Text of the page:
Delay in providing denial letter does not alter standard of review

Steward v. Prudential Insurance Company of America, Civil Action No. 3: 12-CV-3844-B (N.D. Tex. Jan. 10, 2014) involved a claim for disability benefits. The Court first addressed Plaintiff's argument that Prudential's failure to provide the denial letter within 45 days of Plaintiff's appeal changed the standard of review from abuse of discretion to de novo. The Court noted that neither party informed the court of the date Prudential received the appeal. The Court found that Prudential was anywhere from 62 to 86 days late. However the Court determined that Prudential substantially complied with ERISA's procedural regulations. The Court further noted that even if it found that Prudential did not substantially comply with ERISA's procedures it would still not change the standard of review from abuse of discretion to de novo. (Lafleur v. Louisiana Health Serv. and Indemnity Co., 563 F.3d 148, 158 (5th Cir. 2009)). ("Although [defendant] failed to substantially comply with the procedural requirements of ERISA, these violations were not flagrant, so the de novo standard of review . . . is not implicated. Instead, we face the more ordinary situation in which a plan administrator has exercised discretion but, in doing so, has made procedural errors.").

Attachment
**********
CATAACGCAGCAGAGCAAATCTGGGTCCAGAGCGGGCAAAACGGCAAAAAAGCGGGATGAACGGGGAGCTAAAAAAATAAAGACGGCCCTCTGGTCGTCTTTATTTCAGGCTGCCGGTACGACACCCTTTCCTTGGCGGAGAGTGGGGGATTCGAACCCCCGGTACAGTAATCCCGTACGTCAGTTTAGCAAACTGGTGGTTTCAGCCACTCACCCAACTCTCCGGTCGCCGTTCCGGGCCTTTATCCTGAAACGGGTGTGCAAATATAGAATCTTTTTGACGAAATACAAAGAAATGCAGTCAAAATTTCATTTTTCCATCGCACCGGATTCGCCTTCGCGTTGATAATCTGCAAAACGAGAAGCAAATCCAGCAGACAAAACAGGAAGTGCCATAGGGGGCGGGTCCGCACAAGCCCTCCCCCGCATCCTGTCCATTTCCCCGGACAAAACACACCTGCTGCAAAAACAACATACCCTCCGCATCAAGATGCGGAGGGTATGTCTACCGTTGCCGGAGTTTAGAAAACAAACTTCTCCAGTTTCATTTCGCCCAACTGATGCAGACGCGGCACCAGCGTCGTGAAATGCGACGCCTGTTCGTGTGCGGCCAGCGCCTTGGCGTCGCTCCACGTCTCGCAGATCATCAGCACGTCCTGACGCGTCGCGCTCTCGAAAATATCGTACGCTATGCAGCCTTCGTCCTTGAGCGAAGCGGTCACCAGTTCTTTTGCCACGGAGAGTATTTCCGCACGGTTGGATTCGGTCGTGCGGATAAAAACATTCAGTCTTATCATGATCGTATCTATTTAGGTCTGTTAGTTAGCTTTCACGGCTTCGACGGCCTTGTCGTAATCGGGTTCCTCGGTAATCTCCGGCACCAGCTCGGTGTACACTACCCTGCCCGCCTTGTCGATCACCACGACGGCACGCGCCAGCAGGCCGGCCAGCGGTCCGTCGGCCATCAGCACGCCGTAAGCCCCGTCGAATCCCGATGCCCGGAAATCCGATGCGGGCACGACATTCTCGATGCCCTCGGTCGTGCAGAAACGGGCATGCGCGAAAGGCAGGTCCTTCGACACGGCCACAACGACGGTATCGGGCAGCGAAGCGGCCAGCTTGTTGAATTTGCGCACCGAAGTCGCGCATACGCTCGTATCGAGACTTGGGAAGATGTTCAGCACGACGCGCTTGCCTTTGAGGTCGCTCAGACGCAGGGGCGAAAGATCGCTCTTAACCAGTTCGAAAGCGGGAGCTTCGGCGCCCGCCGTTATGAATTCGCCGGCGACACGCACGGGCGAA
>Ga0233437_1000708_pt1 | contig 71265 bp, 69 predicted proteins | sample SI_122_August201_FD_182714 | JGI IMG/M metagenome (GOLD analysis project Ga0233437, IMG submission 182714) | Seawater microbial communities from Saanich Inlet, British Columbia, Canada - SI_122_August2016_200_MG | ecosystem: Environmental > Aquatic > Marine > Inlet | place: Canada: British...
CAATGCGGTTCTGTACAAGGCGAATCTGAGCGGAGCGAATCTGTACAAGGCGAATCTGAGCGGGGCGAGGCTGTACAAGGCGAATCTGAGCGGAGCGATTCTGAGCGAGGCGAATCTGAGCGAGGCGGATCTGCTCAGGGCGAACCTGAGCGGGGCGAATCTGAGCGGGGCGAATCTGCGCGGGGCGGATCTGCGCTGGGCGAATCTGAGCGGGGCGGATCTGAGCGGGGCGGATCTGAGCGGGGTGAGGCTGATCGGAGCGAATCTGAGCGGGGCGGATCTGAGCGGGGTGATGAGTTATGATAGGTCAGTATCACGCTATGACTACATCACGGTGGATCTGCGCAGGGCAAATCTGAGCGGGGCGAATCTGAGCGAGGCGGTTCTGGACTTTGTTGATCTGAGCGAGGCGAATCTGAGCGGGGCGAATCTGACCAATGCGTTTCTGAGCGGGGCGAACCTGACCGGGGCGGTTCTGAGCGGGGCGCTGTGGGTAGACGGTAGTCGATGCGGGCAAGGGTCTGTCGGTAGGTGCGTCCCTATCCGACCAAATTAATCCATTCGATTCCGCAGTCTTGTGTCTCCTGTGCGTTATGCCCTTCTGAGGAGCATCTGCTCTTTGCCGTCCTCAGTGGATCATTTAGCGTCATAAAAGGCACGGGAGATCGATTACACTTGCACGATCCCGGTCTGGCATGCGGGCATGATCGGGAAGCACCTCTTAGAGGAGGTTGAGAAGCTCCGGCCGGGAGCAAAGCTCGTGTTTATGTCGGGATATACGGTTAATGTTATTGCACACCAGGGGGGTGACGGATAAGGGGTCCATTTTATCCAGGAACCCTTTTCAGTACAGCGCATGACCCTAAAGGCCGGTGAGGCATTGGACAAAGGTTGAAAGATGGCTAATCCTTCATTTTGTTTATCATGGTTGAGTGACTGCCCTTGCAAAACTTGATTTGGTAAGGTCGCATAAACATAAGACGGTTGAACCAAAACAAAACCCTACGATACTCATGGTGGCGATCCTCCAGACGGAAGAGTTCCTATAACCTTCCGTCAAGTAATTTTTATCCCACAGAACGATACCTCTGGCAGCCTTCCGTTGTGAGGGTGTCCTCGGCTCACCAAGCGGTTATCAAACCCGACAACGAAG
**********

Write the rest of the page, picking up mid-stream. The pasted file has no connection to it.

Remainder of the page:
Having decided that the standard of review would remain abuse of discretion the Court determined that Prudential did not abuse its discretion. The Court noted that it was to examine the record for substantial evidence to support Prudential's denial of the Plaintiff's claim. The Court found that the opinion of Prudential's medical experts coupled with Plaintiff's psychiatric records lacking evidence of a functional impairment was substantial evidence supporting Prudential's denial.